The military academies and war colleges try to prepare attendees for conducting a successful battle strategy. This preparation includes employing deceptive measures and techniques designed to throw the enemy off the trail of the truth. The opponents of the Missouri Taxpayer Relief Act (MTRA) tax reform proposal should apply for teaching the courses on deceptive techniques and their application. They certainly utilize deception quite frequently!
The opponents of the MTRA have recently deployed white papers that allegedly show the devastating impacts of the proposal. If the white papers were based on the facts – they would be devastating. Unfortunately for the opponents, when they feed their contractors garbage inputs, they get garbage output.
Take for example their white paper allegedly showing the drastic impact on seniors on a fixed income. They once again use false assumptions such as healthcare being taxed under the MTRA. As we explain in Gone With the Wind and the Missouri Broadcasters Association, healthcare won’t be taxed for anybody, much less seniors.
The best way to battle false and deceptive information is of course with the truth. The following information is a real-life example of a low-fixed-income senior. I know this lady well – I’ve been married to her daughter for quite awhile.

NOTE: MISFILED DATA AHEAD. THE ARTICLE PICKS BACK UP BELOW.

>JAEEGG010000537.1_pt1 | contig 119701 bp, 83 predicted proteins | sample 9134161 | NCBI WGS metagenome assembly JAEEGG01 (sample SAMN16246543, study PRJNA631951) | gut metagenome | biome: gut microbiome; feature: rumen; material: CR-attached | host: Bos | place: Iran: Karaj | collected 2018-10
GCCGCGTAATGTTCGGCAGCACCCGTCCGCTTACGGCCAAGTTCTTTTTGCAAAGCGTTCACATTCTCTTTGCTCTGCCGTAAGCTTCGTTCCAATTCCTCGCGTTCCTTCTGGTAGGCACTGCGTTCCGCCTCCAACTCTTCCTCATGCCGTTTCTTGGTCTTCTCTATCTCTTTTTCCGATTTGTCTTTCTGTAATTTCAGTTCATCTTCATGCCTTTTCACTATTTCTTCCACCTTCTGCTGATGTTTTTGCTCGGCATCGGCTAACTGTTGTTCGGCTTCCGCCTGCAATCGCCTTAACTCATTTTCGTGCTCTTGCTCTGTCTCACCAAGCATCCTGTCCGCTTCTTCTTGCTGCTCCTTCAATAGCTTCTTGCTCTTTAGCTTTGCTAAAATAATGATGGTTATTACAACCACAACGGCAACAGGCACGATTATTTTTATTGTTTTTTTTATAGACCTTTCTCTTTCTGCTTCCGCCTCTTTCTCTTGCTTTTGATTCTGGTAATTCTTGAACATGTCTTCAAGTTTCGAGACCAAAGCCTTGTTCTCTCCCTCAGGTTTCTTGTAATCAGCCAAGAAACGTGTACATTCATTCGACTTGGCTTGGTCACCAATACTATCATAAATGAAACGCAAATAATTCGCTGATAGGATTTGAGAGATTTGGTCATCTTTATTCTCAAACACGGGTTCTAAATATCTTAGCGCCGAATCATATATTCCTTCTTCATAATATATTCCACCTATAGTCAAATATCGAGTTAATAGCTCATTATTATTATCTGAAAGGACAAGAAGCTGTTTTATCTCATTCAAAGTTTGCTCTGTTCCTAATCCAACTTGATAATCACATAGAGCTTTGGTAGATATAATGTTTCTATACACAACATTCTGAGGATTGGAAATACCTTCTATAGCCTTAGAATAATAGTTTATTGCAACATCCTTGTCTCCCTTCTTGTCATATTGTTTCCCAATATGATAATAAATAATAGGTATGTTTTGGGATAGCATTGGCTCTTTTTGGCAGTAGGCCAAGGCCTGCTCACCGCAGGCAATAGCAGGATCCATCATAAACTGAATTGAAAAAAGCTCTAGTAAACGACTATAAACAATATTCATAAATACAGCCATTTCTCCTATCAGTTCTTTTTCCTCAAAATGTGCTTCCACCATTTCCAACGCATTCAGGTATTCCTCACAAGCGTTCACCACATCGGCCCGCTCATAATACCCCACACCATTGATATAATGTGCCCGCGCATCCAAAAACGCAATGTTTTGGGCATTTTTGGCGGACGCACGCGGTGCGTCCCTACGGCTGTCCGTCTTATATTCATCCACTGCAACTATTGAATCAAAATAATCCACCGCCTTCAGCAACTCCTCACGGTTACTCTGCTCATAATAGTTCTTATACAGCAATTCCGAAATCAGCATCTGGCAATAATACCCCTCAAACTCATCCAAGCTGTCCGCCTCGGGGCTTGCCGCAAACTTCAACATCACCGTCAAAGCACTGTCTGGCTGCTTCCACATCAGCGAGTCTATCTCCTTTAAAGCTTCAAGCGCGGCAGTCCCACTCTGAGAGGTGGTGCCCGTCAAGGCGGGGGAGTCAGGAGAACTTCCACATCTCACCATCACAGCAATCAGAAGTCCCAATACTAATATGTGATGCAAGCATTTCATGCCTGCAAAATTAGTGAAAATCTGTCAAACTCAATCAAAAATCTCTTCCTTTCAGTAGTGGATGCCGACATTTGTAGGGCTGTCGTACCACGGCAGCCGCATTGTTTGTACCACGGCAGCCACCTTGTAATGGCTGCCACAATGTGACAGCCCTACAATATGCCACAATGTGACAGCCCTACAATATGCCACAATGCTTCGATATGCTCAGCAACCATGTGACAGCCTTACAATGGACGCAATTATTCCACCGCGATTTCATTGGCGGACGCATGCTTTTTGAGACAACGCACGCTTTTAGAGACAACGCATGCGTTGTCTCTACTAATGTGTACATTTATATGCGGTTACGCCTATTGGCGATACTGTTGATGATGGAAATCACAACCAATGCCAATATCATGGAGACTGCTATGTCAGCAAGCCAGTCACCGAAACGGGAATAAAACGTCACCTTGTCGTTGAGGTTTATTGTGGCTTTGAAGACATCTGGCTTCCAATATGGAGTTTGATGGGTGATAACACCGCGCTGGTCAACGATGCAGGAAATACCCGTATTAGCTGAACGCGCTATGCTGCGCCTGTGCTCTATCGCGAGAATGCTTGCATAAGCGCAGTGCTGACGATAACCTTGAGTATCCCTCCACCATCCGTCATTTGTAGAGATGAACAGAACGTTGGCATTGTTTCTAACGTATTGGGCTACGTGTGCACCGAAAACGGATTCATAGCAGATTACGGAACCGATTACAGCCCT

Let’s first take a look at the income and expenses of this senior.
As you can see, this senior makes very little and spends nearly all her income. However, most of what she spends is not subject to the consumption tax in the MTRA. Her rent, insurance, gasoline and healthcare including prescription medicines are not taxable. So how will this senior be affected?
Food will be taxed differently than it is today. The opponents always want to point to the increase in state sales tax rate on food and always ignore the fact that local tax rates will be reduced because they will also be collected on the same broader base as the state sales tax. This results in the average increase of $.03 per $1 on food.
They also generally ignore that used goods, such as clothing or furniture from a consignment store, would also not be taxed. For this senior, that eliminates most of her miscellaneous purchases. But, in order to take a worst-case scenario under consideration, we will assume all her miscellaneous purchases are taxed. This is the impact of the MTRA on this senior:
This low-fixed-income senior will be paying $3.72 more per month when the MTRA is fully implemented. And that is worst case. If she continues to shop at consignment shops, etc., she can further reduce that amount.
As the saying goes, “Everyone is entitled to his own opinion, but not his own facts.” The opponents of the MTRA are pulling out all the stops to distort the facts regarding the proposal. Our responsibility is to supply those pesky details called “the truth.”
Tomorrow, we will talk about how they can’t even agree amongst themselves!